Pitch a Tent in the Backyard!

Experience the great outdoors with your children--without leaving home.

By FamilyTime


Pitching a tent in the backyard is a great way to introduce kids to the pleasures of camping. And for young children, it's just as exciting as the "real thing."

Make Camp
Make this a family affair. Bring everyone outside for the event--even the family dog. Turn off all phones; let voicemail do its job. You're not home! Leave cell phones turned off and in the house. No texting! And this goes for everyone!

Before the sun goes down, set up the tent. If you don't have one, fashion one with sheets or blankets. Use a fence or a clothesline to anchor the homemade tent and line the ground with a tarp.

Gather necessary supplies. Let the kids pack their own survival kits, with favorite stuffed animals, pillows, and snacks.

As well as sleeping bags or blanket rolls, you will need flashlights, extra sweaters, reading material and binoculars.

Campfire Supper
Plan to eat supper in the backyard. Set up the grill near the tent to serve as the campfire--or use a low-sitting hibachi.

Grill hot dogs or hamburgers, or make campfire stew: ground meat, onions, and canned tomatoes cooked in a skillet and then spooned over grilled hamburger rolls.

Bring along marshmallows for roasting. For a more adventuresome dessert, bring graham crackers and chocolate bars, too, to make s'mores.

Keep cold drinks in a cooler next to the tent.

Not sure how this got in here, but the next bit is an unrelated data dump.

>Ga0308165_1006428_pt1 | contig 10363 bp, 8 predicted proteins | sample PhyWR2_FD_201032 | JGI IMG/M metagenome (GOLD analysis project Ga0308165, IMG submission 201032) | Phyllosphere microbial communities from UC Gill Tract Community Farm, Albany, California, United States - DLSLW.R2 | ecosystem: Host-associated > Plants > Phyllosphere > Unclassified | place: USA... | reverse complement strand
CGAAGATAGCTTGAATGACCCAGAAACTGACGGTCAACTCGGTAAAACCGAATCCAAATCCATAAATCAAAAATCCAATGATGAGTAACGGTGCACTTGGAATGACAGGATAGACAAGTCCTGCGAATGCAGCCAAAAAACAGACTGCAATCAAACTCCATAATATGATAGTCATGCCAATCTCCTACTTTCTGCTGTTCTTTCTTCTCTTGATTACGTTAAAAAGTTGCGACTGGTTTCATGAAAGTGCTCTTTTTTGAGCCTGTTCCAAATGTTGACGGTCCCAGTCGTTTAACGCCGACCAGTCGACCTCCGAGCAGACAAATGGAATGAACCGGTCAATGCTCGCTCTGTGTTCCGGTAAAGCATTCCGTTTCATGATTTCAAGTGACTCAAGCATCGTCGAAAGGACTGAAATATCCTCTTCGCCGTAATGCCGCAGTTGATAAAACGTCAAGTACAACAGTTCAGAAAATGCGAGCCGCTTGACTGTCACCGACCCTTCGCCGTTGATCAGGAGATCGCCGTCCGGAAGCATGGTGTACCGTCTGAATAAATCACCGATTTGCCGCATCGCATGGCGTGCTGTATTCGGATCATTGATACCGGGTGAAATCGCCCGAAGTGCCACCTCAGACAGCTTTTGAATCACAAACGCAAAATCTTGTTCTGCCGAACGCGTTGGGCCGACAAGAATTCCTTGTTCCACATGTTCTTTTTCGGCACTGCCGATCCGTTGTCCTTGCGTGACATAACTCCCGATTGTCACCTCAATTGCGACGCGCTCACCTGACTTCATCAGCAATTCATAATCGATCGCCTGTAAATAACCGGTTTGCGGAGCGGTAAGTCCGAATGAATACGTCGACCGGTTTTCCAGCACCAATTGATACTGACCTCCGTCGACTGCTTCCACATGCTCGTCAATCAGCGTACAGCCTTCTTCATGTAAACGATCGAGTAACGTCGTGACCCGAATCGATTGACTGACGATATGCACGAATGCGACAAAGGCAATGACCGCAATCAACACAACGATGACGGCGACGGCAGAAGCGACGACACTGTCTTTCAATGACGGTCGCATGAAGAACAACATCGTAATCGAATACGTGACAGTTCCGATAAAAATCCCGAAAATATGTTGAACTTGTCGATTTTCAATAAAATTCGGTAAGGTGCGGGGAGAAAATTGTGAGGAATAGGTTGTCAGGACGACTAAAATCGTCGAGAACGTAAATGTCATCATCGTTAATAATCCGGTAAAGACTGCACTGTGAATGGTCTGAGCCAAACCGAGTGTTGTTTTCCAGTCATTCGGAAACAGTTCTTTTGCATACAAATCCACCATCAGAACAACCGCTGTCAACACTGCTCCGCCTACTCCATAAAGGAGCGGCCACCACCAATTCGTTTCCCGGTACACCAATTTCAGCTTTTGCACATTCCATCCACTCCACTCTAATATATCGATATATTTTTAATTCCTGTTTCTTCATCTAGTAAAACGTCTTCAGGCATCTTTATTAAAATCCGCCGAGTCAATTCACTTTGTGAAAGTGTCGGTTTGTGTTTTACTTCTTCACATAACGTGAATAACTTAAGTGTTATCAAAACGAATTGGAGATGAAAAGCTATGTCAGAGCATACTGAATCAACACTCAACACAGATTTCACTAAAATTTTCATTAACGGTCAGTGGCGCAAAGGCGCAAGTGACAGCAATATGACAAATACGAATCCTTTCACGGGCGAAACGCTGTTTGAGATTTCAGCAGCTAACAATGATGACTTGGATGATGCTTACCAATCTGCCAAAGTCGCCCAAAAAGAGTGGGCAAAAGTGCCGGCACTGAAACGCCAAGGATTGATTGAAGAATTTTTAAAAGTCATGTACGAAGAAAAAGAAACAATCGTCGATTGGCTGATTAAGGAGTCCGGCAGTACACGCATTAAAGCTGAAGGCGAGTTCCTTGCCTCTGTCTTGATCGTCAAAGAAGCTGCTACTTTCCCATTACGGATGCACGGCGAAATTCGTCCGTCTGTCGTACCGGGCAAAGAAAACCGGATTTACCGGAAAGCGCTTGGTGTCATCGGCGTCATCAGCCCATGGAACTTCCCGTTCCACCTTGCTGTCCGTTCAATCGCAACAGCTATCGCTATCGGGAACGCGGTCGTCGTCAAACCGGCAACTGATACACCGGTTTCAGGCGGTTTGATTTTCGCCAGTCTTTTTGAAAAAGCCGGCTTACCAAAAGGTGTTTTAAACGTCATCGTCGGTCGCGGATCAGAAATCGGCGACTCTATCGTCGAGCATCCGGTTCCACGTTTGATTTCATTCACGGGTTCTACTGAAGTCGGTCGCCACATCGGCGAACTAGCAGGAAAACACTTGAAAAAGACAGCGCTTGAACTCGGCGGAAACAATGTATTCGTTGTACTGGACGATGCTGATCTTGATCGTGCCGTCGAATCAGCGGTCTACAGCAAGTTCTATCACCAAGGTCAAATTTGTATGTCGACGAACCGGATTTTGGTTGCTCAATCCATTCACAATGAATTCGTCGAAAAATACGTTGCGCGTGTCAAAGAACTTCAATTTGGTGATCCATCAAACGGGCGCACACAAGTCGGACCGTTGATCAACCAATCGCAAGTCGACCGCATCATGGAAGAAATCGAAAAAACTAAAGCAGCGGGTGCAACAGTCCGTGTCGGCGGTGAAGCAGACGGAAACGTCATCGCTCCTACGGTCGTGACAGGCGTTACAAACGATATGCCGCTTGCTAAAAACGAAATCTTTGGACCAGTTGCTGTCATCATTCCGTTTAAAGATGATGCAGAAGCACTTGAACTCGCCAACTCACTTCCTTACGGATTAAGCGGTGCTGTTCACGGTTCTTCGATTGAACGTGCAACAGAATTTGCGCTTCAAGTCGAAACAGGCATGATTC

Camp-Out Games
Plan a few games to play with the kids. They could collect leaves, twigs and small stones during a dusk nature walk. Sit around the campfire and play quiet games such as 20 Questions and Guess My Job.

When it gets dark, spread out a blanket for star gazing. Pass the binoculars around and try to identify a few constellations. Use a book on constellations, if you have one.

Listen for night sounds, like owls and the wind in the trees.

Campfire Stories and Songs
Try a few spooky stories told while the fire glows. Be sure the little ones are not too frightened! Encourage the kids to participate.

End the evening with a few songs. This will reassure the kids and relax them before bedtime.

Once everyone is tucked into their sleeping bags, read a story by flashlight. Or sing softly while the kids get drowsy and fall asleep.

The Open Door
The great thing about backyard camp-outs is that you can make a dash for the house should it rain, or if the little ones decide after a few hours that their own beds look pretty inviting!